By L.A. Williams
Christian Action League
February 3, 2023
North Carolina parents have made it clear that they want more transparency from schools and more influence over what their children are being taught, and Republican lawmakers are trying, once again, to give them what they want with a new version of the Parents’ Bill of Rights.
In addition to banning curriculum about gender identity and sexuality in kindergarten through fourth grade, the new bill filed Tuesday by GOP senators Amy Galey (Alamance), Michael Lee (New Hanover) and Lisa Barnes (Franklin), would require schools to make textbooks and other teaching materials available for parents to review. And it would ensure that parents are informed if a child asked to be called by a different name or pronoun at school unless “a reasonably prudent person would believe that disclosure would result in the child becoming an abused juvenile or neglected juvenile.”
The bill makes a distinction between curriculum and classroom discussion and makes clear that teachers would be able to answer “student-initiated questions” at any grade level, even when they deal with sexuality.
“This bill is similar to the version that the Senate passed last June, and we’re pleased to see GOP lawmakers bringing it back to the table,” said the Rev. Mark Creech, executive director of the Christian Action League. “It has a better chance of passage with Republicans having a supermajority in the Senate and being close to having one in the House.”
Senate Bill 49, titled “An Act to Enumerate the Rights of Parents to Direct the Upbringing, Education, Health Care and Mental Health of their Minor Children,” is more than 10 pages long and includes 10 basic rights of parents ranging from the right to “direct the upbringing and moral or religious training of his or her child” to the right to make health decisions for the child and access all of the child’s medical records.
Affirming that parental involvement and empowerment is “fundamental to the successful education of all students,” the bill lays on school personnel the responsibility of implementing “a well-planned, inclusive, and comprehensive program to assist parents and families in effectively participating in their child’s education.”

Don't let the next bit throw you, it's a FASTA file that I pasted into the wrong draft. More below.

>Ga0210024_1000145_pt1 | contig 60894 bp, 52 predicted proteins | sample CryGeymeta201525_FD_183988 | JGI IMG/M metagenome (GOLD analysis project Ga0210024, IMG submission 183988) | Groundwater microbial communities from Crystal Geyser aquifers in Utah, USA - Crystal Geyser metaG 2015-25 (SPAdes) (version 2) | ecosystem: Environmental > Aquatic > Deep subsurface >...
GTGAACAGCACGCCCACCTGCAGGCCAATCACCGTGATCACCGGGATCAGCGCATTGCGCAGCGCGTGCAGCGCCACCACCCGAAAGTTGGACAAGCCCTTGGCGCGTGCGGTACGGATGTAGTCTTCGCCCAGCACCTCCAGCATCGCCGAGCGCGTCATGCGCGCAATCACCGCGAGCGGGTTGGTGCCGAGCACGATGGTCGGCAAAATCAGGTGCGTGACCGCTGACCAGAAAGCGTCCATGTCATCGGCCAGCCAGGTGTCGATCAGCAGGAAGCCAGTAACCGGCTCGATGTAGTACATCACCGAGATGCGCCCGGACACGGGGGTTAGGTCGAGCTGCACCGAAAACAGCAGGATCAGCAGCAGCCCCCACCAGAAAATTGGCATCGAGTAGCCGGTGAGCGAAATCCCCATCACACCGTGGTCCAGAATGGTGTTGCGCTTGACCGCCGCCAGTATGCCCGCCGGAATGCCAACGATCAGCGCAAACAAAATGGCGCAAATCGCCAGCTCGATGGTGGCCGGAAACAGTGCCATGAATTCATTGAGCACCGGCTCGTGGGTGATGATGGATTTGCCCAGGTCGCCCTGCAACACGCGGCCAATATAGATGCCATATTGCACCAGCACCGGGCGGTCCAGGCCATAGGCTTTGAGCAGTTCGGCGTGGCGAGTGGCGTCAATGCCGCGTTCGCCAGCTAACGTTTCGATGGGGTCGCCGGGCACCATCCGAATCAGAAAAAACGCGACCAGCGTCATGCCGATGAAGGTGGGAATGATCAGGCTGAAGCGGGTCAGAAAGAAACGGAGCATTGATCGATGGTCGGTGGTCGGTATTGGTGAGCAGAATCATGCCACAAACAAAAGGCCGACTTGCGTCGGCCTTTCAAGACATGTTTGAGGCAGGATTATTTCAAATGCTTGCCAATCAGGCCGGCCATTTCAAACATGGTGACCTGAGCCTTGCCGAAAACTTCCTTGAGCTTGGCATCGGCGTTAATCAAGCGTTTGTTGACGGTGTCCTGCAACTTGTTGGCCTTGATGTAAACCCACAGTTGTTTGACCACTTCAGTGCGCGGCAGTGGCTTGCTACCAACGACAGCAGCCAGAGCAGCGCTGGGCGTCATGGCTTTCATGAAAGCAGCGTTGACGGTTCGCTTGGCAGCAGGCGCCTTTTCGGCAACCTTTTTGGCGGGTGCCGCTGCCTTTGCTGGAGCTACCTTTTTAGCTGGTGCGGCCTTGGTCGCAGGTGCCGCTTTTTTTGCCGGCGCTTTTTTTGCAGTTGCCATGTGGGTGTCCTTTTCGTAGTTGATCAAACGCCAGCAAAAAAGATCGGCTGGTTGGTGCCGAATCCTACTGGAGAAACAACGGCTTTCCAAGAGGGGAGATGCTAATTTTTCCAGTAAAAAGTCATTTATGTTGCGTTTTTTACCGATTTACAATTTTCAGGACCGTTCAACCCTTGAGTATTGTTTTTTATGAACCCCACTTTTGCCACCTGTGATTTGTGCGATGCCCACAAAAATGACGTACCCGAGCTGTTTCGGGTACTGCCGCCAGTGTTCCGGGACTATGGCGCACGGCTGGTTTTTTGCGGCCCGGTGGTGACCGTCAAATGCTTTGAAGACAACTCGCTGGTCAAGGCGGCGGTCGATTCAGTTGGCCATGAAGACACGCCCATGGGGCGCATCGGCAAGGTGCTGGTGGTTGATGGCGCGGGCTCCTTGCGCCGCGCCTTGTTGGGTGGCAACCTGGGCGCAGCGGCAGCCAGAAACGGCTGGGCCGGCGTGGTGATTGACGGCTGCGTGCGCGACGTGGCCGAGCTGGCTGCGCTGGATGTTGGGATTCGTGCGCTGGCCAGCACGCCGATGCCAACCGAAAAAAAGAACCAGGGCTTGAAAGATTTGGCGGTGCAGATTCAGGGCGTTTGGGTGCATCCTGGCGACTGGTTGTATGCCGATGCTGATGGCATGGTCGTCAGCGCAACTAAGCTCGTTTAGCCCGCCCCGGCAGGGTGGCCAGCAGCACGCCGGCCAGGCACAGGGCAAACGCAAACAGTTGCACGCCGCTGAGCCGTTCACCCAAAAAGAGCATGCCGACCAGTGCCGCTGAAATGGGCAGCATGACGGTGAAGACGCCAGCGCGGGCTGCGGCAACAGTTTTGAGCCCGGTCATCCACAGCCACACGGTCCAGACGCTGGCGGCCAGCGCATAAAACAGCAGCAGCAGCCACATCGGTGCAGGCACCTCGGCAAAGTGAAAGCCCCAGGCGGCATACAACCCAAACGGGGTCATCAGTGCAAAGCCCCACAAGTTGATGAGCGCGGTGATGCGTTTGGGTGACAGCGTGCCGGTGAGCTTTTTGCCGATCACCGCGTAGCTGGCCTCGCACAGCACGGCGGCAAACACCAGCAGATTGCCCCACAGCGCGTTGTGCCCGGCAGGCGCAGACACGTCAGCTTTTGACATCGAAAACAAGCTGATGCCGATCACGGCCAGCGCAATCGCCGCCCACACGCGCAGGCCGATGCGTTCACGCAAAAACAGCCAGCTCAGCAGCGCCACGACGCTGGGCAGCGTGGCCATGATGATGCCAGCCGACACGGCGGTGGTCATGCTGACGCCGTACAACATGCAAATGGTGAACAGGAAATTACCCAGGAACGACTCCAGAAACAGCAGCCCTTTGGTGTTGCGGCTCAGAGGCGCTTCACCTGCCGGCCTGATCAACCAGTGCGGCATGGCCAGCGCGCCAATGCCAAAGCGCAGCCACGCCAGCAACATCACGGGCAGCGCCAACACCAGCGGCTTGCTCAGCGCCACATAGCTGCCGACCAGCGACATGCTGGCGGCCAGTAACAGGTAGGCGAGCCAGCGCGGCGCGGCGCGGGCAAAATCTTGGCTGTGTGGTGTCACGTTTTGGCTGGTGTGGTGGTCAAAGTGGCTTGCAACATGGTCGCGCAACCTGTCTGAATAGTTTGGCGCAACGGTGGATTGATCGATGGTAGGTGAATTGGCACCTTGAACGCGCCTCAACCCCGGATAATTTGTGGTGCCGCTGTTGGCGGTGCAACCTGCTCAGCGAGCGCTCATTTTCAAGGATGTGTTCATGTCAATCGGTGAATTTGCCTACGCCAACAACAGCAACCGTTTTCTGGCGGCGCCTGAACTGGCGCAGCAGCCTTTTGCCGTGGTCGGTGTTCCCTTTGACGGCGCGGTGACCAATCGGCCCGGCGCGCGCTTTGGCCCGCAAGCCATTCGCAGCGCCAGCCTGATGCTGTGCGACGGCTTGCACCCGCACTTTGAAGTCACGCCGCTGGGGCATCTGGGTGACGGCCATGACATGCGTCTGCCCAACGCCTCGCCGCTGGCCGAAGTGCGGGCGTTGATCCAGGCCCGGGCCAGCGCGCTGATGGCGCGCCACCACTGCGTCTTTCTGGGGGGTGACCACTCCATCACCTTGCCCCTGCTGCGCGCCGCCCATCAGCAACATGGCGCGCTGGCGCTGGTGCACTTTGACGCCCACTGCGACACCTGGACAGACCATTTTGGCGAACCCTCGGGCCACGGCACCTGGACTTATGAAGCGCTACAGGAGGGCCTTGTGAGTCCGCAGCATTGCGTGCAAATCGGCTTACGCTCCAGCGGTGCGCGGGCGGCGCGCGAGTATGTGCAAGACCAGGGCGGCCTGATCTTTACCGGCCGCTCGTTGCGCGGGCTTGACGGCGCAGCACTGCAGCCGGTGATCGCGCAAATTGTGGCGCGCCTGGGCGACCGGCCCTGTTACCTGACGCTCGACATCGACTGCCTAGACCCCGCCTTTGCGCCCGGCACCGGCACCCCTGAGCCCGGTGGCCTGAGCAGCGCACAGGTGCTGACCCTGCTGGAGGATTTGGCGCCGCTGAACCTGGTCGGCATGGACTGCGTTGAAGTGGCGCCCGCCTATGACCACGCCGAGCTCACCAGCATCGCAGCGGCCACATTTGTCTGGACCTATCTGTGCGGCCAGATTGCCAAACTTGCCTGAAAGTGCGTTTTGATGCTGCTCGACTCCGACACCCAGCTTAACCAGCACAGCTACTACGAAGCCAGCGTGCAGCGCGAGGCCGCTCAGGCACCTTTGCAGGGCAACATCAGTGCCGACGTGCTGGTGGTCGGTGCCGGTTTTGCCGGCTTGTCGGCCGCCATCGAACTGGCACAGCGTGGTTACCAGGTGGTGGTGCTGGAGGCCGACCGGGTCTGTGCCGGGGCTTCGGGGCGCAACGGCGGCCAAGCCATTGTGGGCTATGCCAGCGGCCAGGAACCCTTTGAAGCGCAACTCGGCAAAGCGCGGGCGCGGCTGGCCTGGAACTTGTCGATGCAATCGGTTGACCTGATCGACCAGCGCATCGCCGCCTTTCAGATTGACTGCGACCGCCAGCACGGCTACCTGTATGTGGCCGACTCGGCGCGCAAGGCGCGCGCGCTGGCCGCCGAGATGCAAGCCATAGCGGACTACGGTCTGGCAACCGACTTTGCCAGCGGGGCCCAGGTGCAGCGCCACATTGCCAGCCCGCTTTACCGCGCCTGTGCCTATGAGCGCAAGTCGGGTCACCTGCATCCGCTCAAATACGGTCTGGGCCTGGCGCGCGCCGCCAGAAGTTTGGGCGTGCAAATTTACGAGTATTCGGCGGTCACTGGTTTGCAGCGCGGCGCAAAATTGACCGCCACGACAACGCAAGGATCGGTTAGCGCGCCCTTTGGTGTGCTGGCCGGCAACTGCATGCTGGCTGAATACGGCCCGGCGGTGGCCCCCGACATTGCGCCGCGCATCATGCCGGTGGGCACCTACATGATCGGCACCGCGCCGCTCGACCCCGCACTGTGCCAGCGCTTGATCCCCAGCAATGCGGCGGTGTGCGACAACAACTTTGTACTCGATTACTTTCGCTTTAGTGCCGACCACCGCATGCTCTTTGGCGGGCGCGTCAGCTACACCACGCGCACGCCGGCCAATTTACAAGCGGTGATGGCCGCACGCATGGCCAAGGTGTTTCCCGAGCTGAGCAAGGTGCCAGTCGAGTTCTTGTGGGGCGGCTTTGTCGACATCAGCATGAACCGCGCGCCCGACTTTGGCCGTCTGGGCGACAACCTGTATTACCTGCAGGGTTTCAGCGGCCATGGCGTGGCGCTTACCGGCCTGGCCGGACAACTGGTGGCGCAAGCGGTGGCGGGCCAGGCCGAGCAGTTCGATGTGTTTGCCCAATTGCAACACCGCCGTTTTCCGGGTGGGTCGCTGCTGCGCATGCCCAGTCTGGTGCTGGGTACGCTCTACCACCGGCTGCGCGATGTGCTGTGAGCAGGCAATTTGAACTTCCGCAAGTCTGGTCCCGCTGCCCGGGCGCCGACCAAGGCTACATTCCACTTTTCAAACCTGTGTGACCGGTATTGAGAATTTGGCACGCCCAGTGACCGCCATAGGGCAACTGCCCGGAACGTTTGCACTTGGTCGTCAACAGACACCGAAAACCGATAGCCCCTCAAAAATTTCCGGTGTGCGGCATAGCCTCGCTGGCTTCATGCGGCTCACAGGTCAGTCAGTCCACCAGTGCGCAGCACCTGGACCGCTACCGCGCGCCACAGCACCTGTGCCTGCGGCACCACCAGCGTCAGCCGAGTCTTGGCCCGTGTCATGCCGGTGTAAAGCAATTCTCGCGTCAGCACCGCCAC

The measure would give parents the right to decide whether or not their child should take part in reproductive health and safety education and would let them seek a medical or religious exemption from immunization requirements. Parents would be allowed to inspect and buy public school textbooks and instructional materials and would be entitled to regularly receive student report cards that clearly show a student’s academic performance, conduct and attendance. Parents would also be able to see a list of materials their child has borrowed from a school library.
If the bill passes, principals will have 10 business days to respond to parental requests for information (20 business days if the request is complex). If the deadline is not met, parents will be able to make their requests to the superintendent. And if the superintendent fails to respond in 10 business days, the parent’s request will wind up on the next school board agenda.
The only financial penalty in the bill is a $5,000 fine that could be levied on a health care practitioner who provides or arranges for treatment of a minor child without parental consent.
If it passes both chambers and either escapes or overcomes a gubernatorial veto, the Parents’ Bill of Rights would take effect on July 1.
SB 49 was taken up by the Senate Education and Senate Healthcare Committees this week. Dozens of people from the LGBTQ+ community spoke against the measure, arguing it could force students to come out to unsupportive parents concerning their gender identity or sexual orientation, making them unsafe.
“In my estimation that’s at the heart of what’s wrong with their opposition to this bill,” said Rev. Creech. “Do parents want school teachers and administrators deciding or defining who isn’t a supportive parent? If a parent believes embracing a different gender other than their child’s biological sex, if they believe same-sex sexual relations are not in the best interest of their child, emotionally or spiritually, does that mean they are not supportive of their children? It takes a tremendous amount of hubris to say to a parent: I know what’s better for your child than you do. I’m more supportive than you.”
SB 49 passed both committees and now heads to the Senate Rules Committee, which is its last stop before a vote by the full Senate.